The Uchiyamas both hail from mountainous Nagano, where there is a long tradition of insect-eating due to the lack of easy access to protein in the form of seafood. Locals are particularly partial to locusts, stonefly larvae and silkworm cocoons cooked in sugar and soy sauce. The Uchiyamas say it was a relatively short step to sampling more unusual bugs. Uchiyama says that there are at least 10 kinds of tasty bugs to catch near his home. During the summer he collects his own cicadas (“they freeze well”). There are hundreds more edible insects worldwide, he notes.

Uchiyama also heads an insecteating club that meets once a month and holds events to catch and cook bugs. Spring is larvae time, cicadas are in season insummer, and autumn offers fine locusts. Surprisingly, poisonous bugs are rare, Uchiyama claims. “Insects are much safer than, say, mushrooms,” he says. Insects can also be eaten raw “as long as they are fresh.” Are there any bad-tasting bugs? Apparently stag beetles eat a lot of rotten vegetation, so are best avoided.

Uchiyama is a passionate entomophagy advocate. “Insects are very nutritious and they are all around us,” he enthuses, suggesting they could be a solution to food shortages and even food-safety worries. Insects are high in protein and low in fat, Uchiyama continues. The shells boast lots of calcium and provide plenty of roughage. “It would be great if elementary schools could teach insect-eating,” he muses. “Teachers could take the kids down to the local river to catch bugs, then cook them together.”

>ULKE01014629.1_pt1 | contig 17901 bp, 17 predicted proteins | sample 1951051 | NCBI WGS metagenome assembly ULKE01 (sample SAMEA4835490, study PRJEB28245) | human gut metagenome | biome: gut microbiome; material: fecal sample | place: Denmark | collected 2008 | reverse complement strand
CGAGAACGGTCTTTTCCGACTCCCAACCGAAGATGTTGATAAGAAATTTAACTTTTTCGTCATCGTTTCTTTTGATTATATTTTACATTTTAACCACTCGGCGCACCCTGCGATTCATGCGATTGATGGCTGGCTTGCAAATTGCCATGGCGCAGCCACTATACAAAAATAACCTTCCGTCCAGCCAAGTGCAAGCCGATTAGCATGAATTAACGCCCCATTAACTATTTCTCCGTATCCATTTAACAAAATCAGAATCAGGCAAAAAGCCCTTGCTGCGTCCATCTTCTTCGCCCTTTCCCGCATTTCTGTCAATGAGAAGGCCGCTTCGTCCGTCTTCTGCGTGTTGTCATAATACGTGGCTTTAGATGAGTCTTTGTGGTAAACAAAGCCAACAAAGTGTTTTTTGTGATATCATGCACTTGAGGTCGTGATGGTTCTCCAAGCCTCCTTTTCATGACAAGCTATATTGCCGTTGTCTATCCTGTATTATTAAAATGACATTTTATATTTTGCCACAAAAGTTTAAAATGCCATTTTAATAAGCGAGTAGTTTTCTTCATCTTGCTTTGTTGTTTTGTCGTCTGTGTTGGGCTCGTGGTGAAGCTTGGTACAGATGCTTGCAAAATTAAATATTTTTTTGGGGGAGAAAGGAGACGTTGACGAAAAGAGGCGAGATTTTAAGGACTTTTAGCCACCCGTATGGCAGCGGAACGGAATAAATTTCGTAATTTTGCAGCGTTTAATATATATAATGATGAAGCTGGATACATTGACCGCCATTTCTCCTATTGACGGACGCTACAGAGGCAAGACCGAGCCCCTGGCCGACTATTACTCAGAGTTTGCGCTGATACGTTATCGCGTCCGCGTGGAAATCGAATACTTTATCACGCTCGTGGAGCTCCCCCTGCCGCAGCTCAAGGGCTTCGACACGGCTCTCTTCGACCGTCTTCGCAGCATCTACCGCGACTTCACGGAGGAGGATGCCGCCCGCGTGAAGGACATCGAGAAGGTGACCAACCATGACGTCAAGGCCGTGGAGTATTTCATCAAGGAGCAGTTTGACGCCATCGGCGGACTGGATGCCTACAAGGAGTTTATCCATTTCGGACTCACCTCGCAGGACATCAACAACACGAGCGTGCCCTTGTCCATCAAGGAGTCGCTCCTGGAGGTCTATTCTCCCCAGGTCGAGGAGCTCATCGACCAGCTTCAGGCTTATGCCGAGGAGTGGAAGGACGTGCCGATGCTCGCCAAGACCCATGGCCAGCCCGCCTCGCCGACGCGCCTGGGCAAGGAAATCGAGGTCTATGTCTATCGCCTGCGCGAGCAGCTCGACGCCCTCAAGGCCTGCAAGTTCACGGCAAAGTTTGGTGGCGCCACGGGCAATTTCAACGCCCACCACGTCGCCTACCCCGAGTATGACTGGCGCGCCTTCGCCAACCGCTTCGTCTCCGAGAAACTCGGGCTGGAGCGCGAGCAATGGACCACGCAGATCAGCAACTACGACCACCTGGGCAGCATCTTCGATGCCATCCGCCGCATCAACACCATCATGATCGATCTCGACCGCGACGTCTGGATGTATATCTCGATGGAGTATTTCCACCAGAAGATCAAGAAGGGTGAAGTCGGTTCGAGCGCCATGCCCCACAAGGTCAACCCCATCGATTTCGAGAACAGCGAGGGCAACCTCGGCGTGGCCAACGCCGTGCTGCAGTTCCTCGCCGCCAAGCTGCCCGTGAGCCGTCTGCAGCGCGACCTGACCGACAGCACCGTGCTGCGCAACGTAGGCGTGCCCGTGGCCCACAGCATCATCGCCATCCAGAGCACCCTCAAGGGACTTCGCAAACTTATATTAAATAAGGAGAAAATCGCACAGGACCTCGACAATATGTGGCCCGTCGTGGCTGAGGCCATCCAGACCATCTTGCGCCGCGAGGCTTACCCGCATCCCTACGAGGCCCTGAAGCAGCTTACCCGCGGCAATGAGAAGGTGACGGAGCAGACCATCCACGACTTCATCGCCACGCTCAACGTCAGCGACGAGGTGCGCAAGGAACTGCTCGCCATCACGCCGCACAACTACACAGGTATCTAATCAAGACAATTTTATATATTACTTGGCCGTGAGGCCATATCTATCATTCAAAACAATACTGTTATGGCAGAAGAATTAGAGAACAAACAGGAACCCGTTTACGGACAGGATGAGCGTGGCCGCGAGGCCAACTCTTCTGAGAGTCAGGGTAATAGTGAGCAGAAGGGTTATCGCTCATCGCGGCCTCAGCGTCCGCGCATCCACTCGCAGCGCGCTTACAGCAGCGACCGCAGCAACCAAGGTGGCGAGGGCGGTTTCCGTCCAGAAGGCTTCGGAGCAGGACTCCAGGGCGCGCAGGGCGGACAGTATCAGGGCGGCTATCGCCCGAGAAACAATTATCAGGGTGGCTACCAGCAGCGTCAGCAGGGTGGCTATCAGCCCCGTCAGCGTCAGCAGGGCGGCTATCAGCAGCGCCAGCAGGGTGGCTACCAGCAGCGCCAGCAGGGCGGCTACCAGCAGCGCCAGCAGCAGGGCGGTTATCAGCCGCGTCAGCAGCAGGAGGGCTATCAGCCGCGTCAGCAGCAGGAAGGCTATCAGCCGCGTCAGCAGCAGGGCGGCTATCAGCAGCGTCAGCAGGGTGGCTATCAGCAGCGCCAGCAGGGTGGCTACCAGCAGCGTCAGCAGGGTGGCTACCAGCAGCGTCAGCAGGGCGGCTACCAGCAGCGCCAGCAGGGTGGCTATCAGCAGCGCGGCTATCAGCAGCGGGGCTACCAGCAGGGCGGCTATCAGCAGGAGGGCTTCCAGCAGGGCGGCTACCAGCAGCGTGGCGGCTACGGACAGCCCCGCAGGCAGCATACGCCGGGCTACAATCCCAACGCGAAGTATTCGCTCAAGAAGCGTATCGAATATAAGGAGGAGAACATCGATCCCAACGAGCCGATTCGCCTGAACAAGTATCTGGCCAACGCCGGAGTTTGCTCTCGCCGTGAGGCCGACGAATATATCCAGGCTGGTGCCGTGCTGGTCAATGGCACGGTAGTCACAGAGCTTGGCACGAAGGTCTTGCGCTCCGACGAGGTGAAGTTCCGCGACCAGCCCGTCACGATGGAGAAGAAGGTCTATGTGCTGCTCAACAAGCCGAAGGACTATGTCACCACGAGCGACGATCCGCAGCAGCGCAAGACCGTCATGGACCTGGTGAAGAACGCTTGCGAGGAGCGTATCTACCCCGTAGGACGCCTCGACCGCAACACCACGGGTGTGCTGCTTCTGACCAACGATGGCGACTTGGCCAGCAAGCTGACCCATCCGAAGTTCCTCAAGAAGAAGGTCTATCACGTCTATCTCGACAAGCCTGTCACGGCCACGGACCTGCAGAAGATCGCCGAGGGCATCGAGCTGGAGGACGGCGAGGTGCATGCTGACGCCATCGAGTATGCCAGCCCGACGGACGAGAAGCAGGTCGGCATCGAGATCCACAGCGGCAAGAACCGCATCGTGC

These days everyone wants to know about where their food comes from, so what better than rearing your own protein source? It’s impossible to keep a pig or cow in a Tokyo apartment, but a small tank of cockroaches would be very practical, he notes. In the end, I don’t try any of Uchiyama’s cuisine, using the excuse of being too busy taking photos. Or perhaps as an Englishman I’ve had plenty of opportunities tosample unpalatable-looking food.

“Insects aren’t dirty,” he stresses, as I wrinkle my nose at a toasted locust. “Humans were made to eat them and they are good for our bodies. Try them once and you will be hooked.”